Affinities
Home biography birds Family Tree Affinities Photo Gallery Rapture

 

Sonata in A minor for Violin and Piano

David Norris’s interesting experiments suggest that the thought processes that may guide a performance, over and above those concerned directly with producing an abstract musical interpretation, do have an effect upon the listener’s appreciation of a work.

I make no apologies, then, for these ‘programme’ notes, which are not intended as some kind of tone poem commentary, but which may help map out the emotional journey upon which performers and audience alike are about to embark, over nearly half an hour.

The sonata’s four movements were composed in two blocks, the outer pair separated from the inner movements by the time it took to compose the six Compline settings which make up Completus.
But the final picture was present in my mind from the outset, with the end of the second movement both its structural and emotional core.

The first movement, which starts quasi a piacere is in a straight forward sonata form, the second subject a shifting 11/8 10/8 rhythm in the dominant, E minor. After a brief look at the first subject the development concentrates on what was originally a short link passage, now marked semplice.

No surprises in the recapitulation or coda, except perhaps the final Picardy third, one of only two or three major chords in the whole movement.

This leads nicely into the second movement, nominally in D, which is built around two melodies, the first piangevole, the second aperto, at least in name.

The ten-quaver time signature of some of the first movement is followed here by a recurring ten-beat pattern which underlies the whole of the second movement, employing a 3/4 4/4 3/4 ‘ostinato’.

In the E minor Scherzando which follows, the fives and tens are made explicit. The first movement’s second subject now reappears, comfortably in 5/4, but with an accompanying figure less comfortably in 5/8s. There are references to the second movement’s second theme and its counter-melody, minus their intensity, and after a hectic canon the movement closes whimsically, and almost as an afterthought with another Picardy third.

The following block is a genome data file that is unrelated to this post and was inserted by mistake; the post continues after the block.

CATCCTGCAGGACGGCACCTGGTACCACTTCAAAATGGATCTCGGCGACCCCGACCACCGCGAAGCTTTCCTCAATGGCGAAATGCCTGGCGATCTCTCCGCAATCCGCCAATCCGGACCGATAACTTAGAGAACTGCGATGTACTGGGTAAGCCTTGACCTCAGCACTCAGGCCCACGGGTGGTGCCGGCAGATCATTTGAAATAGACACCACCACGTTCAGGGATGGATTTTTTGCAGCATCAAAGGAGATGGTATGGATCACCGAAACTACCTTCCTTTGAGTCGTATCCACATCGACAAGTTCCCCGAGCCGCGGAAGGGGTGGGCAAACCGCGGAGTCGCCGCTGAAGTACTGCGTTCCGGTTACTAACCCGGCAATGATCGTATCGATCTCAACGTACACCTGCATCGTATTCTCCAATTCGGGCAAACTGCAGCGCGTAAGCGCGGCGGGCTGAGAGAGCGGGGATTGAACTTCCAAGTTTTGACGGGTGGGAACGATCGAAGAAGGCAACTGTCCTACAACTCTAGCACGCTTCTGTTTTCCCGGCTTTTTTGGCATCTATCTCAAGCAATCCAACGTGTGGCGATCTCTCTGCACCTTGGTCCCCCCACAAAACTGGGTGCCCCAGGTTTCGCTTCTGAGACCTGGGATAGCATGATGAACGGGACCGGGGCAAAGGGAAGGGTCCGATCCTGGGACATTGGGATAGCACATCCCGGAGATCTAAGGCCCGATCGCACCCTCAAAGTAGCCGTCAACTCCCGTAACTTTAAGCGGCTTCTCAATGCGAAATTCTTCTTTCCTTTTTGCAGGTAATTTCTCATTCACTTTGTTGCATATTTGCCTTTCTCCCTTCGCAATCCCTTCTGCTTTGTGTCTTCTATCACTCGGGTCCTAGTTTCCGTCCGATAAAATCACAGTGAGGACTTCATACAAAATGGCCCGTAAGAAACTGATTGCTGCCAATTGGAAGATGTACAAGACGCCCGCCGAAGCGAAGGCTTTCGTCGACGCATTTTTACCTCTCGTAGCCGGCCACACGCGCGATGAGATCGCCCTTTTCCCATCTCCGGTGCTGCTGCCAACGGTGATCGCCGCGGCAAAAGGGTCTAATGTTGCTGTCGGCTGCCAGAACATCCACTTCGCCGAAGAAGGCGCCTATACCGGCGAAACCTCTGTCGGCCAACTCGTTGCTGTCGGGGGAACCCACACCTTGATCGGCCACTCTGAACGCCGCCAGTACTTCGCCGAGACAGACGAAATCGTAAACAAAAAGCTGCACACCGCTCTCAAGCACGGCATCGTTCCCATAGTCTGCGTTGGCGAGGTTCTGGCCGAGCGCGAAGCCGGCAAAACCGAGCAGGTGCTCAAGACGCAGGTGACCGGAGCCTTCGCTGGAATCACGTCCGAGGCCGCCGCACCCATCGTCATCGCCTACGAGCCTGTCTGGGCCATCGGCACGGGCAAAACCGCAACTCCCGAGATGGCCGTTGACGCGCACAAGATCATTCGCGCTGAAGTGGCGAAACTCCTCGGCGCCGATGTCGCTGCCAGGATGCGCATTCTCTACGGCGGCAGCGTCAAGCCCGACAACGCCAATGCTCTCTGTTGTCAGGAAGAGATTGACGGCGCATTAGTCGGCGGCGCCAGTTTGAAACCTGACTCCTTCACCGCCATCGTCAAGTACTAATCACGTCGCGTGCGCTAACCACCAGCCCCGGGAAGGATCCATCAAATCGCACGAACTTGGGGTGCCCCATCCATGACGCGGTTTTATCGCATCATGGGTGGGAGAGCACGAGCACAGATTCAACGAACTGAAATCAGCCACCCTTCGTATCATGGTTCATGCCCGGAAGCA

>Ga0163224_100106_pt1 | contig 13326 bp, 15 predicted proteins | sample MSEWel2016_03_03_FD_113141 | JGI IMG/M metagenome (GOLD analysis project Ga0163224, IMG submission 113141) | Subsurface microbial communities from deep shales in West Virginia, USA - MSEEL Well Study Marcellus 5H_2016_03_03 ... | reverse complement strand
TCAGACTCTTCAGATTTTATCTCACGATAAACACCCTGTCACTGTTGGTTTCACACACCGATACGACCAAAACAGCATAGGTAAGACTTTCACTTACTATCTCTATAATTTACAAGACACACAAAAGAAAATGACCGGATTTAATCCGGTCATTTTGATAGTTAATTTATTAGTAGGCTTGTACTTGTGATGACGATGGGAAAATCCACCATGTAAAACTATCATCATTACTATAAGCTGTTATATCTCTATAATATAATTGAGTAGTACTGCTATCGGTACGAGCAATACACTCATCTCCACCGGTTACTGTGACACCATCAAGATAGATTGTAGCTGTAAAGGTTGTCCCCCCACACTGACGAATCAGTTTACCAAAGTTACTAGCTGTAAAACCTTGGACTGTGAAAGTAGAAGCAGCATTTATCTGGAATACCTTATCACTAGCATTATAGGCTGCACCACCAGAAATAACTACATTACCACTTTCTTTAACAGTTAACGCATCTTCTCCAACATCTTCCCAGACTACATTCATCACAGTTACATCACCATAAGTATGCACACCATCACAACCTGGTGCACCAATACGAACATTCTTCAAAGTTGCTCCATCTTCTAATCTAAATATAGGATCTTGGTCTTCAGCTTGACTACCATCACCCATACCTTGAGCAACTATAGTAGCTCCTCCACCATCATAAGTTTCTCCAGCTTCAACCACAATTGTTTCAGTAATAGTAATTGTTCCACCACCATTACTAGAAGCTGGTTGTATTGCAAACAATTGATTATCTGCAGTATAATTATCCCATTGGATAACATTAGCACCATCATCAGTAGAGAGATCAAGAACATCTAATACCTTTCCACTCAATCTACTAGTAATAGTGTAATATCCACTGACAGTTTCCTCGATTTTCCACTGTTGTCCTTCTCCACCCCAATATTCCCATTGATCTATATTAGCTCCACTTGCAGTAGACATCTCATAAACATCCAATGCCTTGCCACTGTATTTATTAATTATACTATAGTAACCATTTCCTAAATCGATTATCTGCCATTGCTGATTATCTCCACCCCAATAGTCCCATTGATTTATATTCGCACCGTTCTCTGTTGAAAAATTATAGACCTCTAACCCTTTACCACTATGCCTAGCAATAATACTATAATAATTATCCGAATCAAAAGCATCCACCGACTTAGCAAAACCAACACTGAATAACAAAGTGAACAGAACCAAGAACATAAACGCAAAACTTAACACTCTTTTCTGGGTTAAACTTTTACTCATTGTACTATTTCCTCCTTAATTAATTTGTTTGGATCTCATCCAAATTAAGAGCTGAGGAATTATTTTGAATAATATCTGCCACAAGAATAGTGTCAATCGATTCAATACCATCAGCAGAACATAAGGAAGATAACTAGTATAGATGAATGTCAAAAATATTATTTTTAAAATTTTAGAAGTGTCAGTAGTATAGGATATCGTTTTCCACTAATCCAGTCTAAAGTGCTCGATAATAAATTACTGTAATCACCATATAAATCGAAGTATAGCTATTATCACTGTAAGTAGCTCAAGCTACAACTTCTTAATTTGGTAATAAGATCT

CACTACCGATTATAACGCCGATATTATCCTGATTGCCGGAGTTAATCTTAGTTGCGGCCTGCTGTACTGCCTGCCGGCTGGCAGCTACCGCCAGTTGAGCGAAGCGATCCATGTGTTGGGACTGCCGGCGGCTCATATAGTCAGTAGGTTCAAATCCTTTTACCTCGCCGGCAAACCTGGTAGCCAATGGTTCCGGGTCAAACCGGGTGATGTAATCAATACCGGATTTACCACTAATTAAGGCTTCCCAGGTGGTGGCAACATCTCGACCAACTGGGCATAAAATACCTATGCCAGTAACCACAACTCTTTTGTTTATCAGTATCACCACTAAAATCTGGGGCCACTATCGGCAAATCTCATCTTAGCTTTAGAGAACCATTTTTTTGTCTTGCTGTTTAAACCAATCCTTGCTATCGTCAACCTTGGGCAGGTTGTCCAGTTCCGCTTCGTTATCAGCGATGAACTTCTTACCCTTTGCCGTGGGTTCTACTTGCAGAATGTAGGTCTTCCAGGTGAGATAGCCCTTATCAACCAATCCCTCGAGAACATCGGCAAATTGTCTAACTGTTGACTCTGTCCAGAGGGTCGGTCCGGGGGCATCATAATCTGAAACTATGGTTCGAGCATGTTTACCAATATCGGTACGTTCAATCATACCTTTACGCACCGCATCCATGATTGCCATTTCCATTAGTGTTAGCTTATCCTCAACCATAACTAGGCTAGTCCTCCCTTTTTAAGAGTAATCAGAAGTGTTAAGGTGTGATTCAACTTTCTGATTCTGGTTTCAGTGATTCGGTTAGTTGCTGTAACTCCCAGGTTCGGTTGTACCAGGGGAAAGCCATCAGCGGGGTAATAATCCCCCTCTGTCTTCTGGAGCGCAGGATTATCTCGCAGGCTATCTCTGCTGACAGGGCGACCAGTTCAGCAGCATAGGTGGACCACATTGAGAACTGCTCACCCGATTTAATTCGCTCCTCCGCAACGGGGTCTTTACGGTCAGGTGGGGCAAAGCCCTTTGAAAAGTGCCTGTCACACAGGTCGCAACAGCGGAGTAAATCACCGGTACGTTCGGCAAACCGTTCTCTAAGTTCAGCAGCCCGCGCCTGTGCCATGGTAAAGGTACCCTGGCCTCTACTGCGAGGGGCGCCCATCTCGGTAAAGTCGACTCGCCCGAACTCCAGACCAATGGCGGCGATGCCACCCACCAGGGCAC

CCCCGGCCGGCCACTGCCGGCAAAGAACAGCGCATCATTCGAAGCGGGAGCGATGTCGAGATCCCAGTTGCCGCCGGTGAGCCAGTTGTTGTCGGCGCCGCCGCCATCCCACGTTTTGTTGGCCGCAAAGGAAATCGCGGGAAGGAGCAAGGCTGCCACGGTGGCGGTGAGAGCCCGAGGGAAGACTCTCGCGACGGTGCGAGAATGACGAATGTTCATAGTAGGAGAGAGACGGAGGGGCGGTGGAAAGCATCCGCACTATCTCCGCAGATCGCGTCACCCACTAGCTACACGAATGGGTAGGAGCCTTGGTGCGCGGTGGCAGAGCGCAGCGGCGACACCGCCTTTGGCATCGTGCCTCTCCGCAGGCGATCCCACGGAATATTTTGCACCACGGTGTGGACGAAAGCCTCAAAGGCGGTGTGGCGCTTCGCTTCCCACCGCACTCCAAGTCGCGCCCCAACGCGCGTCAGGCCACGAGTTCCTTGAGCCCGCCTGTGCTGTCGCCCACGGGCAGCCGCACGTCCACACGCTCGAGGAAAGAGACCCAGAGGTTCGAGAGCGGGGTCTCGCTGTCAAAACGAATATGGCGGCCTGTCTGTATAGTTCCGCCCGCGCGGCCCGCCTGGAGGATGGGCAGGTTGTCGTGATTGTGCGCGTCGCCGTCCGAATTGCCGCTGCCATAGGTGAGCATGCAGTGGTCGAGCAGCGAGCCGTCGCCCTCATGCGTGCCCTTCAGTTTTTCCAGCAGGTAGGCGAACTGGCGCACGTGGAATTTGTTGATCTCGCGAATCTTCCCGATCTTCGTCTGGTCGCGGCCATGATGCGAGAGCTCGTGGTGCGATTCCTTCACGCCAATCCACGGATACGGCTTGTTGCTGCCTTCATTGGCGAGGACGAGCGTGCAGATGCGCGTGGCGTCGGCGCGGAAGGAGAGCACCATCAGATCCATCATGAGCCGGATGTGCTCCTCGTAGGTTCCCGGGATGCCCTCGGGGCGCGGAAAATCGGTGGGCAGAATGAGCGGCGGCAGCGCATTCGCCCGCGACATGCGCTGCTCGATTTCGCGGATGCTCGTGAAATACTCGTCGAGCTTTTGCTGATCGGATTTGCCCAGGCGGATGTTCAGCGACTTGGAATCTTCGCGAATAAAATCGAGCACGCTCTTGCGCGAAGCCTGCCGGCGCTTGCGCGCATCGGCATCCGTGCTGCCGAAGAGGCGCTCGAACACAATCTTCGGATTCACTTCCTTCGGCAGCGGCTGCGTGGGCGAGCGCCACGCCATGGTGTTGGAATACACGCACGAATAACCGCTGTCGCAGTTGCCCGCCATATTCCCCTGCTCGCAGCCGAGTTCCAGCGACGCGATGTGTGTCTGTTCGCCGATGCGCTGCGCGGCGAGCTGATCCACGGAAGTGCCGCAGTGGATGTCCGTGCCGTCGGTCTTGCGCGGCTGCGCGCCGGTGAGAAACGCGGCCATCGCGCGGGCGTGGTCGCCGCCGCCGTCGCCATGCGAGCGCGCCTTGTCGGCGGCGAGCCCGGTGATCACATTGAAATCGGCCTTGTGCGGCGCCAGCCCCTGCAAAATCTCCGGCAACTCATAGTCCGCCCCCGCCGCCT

The final Rondo picks up the major chord and slips happily into A major, with a lively bubbly melody nominally in 5/4, but with waltz time pretensions. The first of the two minor key episodes, in the relative minor, is a further reminiscence on the second movement’s aperto theme, while the second, giocoso delicatamente in the tonic minor is an angst-free reflection on the first’s semplice development.

It is not, however, these ‘mechanics’ that really matter. What counts is the emotional journey from the violinist’s first anguished cry, from G# up to F and on up to E, through to the last movement’s final bravura A major arpgeggio.

For most of the piece the two performers represent two characters and perhaps its title would be more appropriately "Degrees of Affinity". The opening quasi a piacere is significant, because the two parts rarely relate to one another, with little conversation and much asserting of individual view points. The movement is overwhelmingly minor, its intensity heightened by the violinist’s playing high up on the string, sul A, sul D and sul G.

The ‘yearning’ of the second movement is almost overwhelming. The violin’s aperto show is soon seen to be just that and it is only in the highly charged final section, when the violin line drops a semitone to the key of G flat, that the two really come together.

After the passion of the second movement, the Scherzando relaxes the tension emotionally (if not technically). For the first time, there is a playfulness about the music and the final delayed major chord, pianissimo, reassures us the teasing was just a game.

In the last movement we hear the two parts genuinely singing as one, accompanying one another, and embracing each other in a heady, swirling waltz whose five in a bar time signature only emphasises its breathless excitement. The two minor episodes hark back briefly to earlier darker days, but the mood is now quite changed, with nothing allowed to spoil the idyllic happy ending .

Kerry Milan, Stafford April 2008.